Nabokov and History: Nabokov's life and work as framed by historical moments and crises, including personal crises (migrations, assassination of V.D. Nabokov, affairs and near-affairs, death of Sergei, Cold War; the traces of history in his art; Nabokov's downplaying of the importance of history (the Bolshevik Revolution was both "that trite deux ex machina" and a series of "fabulous upheavals"); his construction of himself as a historical figure in his own right; the boundaries of/cross-fertilization among autobiography, historiography, and literary scholarship. 300 word abstracts by 15 March 2014; Zoran Kuzmanovich (firstname.lastname@example.org).
Cosmo-graphies: Textual and Visual Cultures of Outer Space
2-day conference, Falmouth University 24-25 July 2014
Supported by the British Interplanetary Society
Prof. Chris Welch – Professor of Astronautics (ISU, Strasbourg), and Vice-President of the British Interplanetary Society
Prof. Philip Gross – Professor of Creative Writing (Glamorgan, UK), T. S. Eliot prizewinner and author of Deep Field (2011)
Objects of Modernity (23-24 June 2014)
Centre for the Study of Cultural Modernity, University of Birmingham, 23-24 June 2014
Confirmed Keynote: Dr Ulrika Maude (University of Bristol)
What were the objects that shaped modernity? How did they function? Who created them, used them and represented their significance?
Call for Papers (Extended)
The Art of Reading in the Middle Ages and Renaissance
Keynote Address: Professor Henry Woudhuysen,
Lincoln College, University of Oxford
Deadline for proposals: 14 March 2014
The Southern African Society for Medieval and Renaissance Studies
promotes scholarly discussion in all disciplines concerned with
Medieval and Renaissance studies.
This session invites papers that address any aspect of English Renaissance literature to be delivered at the sixty-eighth annual Rocky Mountain MLA conference in Boise, Idaho, Oct. 9-11, 2014. Topics of interest include cross-cultural interactions, race, religion, gender, and sexuality.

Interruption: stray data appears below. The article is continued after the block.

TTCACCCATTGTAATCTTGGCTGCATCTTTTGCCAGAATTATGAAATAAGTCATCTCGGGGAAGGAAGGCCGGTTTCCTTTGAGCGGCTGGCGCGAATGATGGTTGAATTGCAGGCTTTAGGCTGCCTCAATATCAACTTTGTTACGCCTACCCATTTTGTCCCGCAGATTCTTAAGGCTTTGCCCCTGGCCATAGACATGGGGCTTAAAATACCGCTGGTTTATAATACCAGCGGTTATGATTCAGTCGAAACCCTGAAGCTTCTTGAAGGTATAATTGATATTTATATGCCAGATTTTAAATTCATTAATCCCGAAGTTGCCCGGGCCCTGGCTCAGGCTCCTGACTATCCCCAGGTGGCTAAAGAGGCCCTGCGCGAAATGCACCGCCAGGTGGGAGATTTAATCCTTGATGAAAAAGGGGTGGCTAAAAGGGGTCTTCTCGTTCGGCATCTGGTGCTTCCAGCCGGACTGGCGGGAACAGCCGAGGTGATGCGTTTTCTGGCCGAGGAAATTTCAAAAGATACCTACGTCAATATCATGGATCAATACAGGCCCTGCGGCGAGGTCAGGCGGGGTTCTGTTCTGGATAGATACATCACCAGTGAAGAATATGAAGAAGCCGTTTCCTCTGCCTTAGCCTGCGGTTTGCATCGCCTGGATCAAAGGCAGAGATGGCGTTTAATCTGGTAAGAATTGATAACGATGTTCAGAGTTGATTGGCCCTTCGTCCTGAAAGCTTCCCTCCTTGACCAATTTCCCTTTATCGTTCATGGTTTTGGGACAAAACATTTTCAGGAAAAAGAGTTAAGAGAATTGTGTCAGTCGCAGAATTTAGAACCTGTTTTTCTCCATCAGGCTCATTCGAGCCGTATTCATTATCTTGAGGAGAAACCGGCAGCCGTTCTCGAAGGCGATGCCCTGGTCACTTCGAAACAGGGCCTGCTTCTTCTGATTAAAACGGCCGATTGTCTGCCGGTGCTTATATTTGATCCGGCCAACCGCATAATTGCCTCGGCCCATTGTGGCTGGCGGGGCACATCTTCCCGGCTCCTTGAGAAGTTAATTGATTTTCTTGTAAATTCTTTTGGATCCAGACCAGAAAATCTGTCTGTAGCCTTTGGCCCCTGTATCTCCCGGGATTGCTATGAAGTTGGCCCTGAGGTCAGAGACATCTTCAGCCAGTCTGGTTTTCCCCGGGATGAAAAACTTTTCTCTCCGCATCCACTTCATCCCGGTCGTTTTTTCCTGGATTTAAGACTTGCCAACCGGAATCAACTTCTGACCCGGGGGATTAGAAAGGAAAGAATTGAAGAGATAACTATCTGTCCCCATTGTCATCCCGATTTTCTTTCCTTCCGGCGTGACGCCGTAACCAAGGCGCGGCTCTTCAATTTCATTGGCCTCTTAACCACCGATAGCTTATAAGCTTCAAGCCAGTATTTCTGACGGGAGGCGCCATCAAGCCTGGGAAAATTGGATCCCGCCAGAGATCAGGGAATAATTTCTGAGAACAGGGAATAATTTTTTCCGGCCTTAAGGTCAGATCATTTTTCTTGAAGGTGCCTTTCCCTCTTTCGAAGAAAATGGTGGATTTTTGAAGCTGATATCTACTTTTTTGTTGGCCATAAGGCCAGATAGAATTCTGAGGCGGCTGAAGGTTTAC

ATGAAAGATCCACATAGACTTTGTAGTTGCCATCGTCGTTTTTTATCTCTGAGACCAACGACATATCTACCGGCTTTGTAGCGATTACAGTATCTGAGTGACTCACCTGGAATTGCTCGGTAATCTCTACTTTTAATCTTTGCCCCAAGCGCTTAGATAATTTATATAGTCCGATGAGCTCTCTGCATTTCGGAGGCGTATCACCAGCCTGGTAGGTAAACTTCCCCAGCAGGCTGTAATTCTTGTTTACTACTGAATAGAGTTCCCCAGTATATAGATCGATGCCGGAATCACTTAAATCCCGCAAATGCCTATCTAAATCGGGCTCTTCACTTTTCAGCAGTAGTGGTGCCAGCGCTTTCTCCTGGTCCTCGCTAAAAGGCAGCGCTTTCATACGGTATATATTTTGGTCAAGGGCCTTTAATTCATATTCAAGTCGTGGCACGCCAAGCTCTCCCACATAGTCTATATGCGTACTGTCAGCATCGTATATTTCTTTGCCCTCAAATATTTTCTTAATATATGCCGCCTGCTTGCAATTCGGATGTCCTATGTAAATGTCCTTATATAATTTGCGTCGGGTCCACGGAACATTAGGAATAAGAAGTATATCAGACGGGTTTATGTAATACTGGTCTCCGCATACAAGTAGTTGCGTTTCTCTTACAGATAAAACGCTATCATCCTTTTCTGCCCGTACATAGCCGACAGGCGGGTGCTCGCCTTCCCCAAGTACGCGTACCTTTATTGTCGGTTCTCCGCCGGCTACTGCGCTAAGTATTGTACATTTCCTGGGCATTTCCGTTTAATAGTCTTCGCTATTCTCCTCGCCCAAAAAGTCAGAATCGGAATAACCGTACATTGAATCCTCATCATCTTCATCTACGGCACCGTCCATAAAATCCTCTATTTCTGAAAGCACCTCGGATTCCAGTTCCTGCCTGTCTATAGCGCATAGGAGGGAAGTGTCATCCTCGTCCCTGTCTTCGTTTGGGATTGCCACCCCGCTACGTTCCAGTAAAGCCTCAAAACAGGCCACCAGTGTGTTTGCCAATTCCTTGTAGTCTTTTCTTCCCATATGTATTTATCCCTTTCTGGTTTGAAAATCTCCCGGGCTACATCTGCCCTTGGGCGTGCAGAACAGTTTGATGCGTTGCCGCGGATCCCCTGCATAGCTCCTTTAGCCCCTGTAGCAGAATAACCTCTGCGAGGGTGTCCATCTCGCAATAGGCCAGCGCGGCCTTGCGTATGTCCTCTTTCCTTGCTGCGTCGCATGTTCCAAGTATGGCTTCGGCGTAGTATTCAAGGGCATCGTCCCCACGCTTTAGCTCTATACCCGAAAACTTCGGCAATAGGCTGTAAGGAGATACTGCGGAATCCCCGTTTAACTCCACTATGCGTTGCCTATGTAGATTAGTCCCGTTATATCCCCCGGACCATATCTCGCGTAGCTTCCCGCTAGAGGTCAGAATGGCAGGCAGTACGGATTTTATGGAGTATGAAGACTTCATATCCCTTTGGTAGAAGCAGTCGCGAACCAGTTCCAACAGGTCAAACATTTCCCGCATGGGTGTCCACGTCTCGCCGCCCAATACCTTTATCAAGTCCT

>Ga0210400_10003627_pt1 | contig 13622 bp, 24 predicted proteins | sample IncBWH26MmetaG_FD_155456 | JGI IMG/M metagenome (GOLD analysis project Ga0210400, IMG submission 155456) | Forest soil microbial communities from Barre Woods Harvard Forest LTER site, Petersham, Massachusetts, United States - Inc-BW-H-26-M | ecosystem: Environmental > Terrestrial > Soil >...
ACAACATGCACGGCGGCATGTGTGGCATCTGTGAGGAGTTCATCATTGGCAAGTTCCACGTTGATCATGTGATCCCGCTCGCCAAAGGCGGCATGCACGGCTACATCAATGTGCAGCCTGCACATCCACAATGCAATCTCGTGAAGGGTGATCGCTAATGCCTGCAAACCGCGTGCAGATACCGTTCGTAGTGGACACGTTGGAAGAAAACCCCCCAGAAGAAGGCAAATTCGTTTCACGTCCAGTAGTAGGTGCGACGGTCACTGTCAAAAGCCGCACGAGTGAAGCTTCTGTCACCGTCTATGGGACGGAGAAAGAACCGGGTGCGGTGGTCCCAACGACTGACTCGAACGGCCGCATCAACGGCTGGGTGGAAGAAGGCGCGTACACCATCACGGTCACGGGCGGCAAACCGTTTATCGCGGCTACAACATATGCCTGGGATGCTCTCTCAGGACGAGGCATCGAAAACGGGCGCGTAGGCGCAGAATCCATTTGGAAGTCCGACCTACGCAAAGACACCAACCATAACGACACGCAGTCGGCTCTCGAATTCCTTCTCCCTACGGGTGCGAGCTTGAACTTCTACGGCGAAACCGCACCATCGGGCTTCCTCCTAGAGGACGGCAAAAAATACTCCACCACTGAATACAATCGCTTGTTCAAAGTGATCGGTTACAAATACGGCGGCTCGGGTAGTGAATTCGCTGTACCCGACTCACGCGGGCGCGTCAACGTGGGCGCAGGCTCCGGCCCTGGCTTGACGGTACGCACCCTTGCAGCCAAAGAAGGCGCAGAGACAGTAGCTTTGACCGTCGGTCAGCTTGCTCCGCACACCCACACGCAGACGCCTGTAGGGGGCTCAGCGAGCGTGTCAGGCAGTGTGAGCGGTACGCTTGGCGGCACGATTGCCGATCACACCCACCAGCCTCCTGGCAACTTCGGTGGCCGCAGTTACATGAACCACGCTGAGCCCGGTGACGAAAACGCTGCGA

Please send 300-500 word abstracts to Kirsten Mendoza (email@example.com). The deadline for submission is March 1, 2014. All submissions will be acknowledged and notifications sent by March 15, 2014.
Call for Papers, Poetry and Prose
WSQ Special Issue, Spring 2015: CHILD
Guest Editors: Sarah Chinn and Anna Mae Duane
Children have always been fraught subjects for feminist scholarship. Women are alternately infantilized and subsumed in service of children. Indeed, nowhere are women's rights more assiduously attacked than around the question of their biological capacity to bear and raise children. Our concerns in this issue of WSQ, though, are children and childhood themselves: representations of children, children's experiences, and children's place in the world.
The Department of Comparative Literature at the University of Georgia is currently seeking submissions for its second issue of Xenophile, an up-and-coming comparative literature journal. We would like to invite you to take part in this great publishing opportunity. Xenophile will feature the works of undergraduate and graduate students from around the world from diverse disciplines. This is the perfect chance for undergraduate students seeking their first (or second, or third) scholarly publication, as well as for graduate students hoping to reach a new audience.
Can erasure enable artistic and cultural production? The poetics—and politics—of extinction, invisibility, ephemerality, forgetting, or obscurity across genres (e.g., literature, non-fiction, film, or visual art).